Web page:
The breed loves being part of family activities and is best suited for homes that are never empty.  There should always be someone to accompany the dog since it develops separation anxiety. It is not suited for small box apartments since this large breed needs ample space to move around. The Berner is a cooperative dog that is highly trainable. Take advantage of its strong ability to work and eager-to-please attitude for basic obedience and task-related trainings.

It is important to understand that breeds do have general characteristics but each dog is unique. Its overall disposition and intelligence are affected by environment, training and socialisation.


food icon Nutrition and Feeding

A typical serving for an adult Bernese Mountain Dog is 3 to 5 cups of excellent quality dry dog food per day. You have to take into consideration its age, size, build, activity level, and metabolism when it comes to quantity and frequency.

Typical calorie needs of adult Bernese Mountain Dog, weighing 95 pounds, per day:

  • Senior and less active: up to 1,800 calories daily
  • Typical adults: up to 2,000 calories daily
  • Physically active/working dogs: up to 3,000 calories daily

Unfortunately, this dog is prone to quite a few health problems, which is why a diet rich in nutrients and amino acids is important. The best thing to do to reduce risks of medical issues especially cancer is to strengthen the immune system. Choose high quality brands for large dogs with limited ingredients yet packed with vitamins, minerals and antioxidants. The main ingredient should be animal meat and avoid processed grains since they are believed to contain carcinogens in dogs.


stethoscope icon Health and Exercise

The Bernese Mountain Dog is a breed known to suffer from a lot of health issues, with a relatively short lifespan of between 6 and 8 years. This does not mean that all Berners will have the same fate but is important to be aware if you are interested to own this breed. It is prone to developing cancer, bloat, Hip and Elbow Dysplasia, Panosteitis, Von Willebrand's Disease, Portosystemic Shunt (PSS), and Progressive Retinal Atrophy (PRA).

As a large working breed with high energy, the Berner needs plenty of exercise throughout the day. At least 30 minutes of vigorous activities and play time at the backyard are needed. Mental stimulation is also important to be able to raise a well-rounded Berner. It is worthy to know that this breed is for cold climates and is prone to heat stroke. Avoid strenuous activities during hot weather and limit them to early mornings or evenings. Make sure that there are fans or air-conditioning to keep it cool.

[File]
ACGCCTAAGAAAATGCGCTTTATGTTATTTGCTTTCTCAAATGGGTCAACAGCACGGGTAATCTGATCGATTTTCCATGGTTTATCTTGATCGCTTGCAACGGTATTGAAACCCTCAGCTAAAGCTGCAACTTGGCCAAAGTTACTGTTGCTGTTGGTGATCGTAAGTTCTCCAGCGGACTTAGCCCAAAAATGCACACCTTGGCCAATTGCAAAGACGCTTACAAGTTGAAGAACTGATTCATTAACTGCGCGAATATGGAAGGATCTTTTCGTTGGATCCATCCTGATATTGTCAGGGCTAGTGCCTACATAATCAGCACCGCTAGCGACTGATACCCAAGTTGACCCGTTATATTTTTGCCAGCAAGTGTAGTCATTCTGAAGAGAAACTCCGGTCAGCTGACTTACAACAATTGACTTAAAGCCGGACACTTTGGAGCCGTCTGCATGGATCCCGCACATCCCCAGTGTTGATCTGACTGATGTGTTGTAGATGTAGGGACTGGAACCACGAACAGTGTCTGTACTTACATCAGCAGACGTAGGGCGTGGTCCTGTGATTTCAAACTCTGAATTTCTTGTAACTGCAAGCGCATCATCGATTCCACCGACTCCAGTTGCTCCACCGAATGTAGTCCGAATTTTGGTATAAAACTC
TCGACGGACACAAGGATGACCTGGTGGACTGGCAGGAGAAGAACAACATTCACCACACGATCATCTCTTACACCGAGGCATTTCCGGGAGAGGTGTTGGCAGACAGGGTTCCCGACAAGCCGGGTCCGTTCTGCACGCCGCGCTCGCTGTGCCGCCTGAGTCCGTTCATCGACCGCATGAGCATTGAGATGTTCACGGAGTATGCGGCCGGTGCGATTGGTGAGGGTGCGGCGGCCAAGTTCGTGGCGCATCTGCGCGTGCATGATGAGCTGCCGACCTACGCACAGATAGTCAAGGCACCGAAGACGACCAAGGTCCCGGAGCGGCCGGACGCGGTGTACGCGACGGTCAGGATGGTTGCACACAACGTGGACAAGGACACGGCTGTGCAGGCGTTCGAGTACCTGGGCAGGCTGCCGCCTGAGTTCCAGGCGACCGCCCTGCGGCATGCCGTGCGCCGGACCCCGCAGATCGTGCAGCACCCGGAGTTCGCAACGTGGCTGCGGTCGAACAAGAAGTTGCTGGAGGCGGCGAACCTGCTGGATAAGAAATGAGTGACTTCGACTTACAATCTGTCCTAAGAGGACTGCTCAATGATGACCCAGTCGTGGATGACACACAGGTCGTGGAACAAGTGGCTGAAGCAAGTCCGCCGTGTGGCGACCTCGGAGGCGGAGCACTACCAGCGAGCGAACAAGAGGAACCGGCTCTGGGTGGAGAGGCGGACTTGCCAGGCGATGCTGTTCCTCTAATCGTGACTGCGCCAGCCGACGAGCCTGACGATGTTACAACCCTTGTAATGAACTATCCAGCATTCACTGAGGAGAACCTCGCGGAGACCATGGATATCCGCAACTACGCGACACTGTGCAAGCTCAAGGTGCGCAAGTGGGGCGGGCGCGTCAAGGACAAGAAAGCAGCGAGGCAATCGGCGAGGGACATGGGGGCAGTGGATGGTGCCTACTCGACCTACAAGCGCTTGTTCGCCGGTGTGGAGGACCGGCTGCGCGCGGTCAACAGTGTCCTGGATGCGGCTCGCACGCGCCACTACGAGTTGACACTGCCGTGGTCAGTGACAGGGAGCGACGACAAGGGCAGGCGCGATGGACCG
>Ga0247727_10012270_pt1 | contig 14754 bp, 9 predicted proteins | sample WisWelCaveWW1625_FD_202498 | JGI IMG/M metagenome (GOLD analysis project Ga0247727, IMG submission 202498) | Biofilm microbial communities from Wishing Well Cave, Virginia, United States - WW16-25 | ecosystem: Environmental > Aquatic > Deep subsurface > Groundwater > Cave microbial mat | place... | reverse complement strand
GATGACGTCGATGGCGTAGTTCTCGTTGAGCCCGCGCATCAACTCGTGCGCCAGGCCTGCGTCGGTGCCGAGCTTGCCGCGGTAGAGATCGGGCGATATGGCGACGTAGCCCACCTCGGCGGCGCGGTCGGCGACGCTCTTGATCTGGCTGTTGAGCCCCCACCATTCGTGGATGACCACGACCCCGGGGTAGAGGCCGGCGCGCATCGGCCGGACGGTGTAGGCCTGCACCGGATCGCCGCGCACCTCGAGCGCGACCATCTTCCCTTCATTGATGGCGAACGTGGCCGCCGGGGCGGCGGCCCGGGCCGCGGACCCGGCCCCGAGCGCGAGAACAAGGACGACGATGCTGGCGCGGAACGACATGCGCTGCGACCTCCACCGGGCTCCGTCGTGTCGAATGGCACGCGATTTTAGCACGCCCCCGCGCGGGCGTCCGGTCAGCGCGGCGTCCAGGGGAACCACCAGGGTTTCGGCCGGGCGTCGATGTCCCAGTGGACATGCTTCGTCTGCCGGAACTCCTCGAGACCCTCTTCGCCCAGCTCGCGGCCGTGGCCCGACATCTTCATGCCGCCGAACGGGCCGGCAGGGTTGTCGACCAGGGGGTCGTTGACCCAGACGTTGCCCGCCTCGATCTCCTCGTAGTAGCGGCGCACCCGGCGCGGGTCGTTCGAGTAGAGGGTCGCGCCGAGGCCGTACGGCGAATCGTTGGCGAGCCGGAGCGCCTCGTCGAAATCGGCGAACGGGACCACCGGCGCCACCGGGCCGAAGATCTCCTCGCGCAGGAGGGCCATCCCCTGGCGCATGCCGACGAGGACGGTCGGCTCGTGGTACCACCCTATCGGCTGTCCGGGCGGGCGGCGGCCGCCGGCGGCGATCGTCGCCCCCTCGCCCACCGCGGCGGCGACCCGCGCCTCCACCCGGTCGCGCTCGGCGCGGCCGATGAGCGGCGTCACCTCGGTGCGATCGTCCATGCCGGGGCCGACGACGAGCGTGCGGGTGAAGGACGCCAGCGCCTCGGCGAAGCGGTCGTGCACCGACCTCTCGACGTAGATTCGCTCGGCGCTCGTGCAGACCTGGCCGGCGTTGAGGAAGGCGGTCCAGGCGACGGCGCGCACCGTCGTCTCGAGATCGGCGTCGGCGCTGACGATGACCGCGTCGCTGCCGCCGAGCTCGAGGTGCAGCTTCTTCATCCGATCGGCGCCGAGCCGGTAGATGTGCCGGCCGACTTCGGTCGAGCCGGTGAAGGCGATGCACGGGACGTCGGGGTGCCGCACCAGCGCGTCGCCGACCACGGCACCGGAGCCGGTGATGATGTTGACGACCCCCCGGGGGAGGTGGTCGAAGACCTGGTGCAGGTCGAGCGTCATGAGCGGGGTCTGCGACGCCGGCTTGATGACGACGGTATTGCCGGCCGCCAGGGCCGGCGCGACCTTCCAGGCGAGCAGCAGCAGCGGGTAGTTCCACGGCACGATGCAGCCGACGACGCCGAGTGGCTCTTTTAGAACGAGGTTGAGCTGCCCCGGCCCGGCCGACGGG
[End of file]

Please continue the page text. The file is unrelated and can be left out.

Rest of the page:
pound icon Cost of Ownership

Raising a dog can be costly so you have to be financially prepared. A well-bred Bernese Mountain Dog can cost between £500 and £1000; some will even be higher.  With this dog’s popularity, some breeders produce low-quality Berners to take advantage of the demand. Make sure to only buy from reputable breeders and learn about the puppy’s health history.

Aside from basic equipment and toys that initially cost around £200, high quality food and treats for this large breed will cost as much as £70 per month. Routine veterinary costs can add up to £1,000 annually. However, health problems in the breed may contribute to costlier veterinary care especially if long term treatments are needed. This is the reason why you should also obtain pet insurance. Monthly costs are usually £50 for basic and £100 for lifetime coverage.


Is a Bernese Mountain Dog Right for You?

  • The Bernese Mountain Dog is a large dog with a huge heart. It is loving to its family and has patience for children.
  • It has a beautiful coat with high grooming needs.
  • The Berner is prone to many health issues and may have a short lifespan.
  • It suffers from separation anxiety.
  • The breed is highly trainable but slow to mature.

Are you sure the Bernese Mountain Dog is the best breed for you? Take the Pet Breed Selector Quiz to find your perfect breed match.

Dog Breed Selector Quiz

Do you feel like a Bernese Mountain Dog is too much for you to handle? Try taking our Pet Finder to help you choose the best breed for you.

Disclaimer:
The information, including measurements, prices and other estimates, on this page is provided for general reference purposes only.

Listings for Bernese Mountain Dog

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Lab X Bernese Mountain Dog Puppies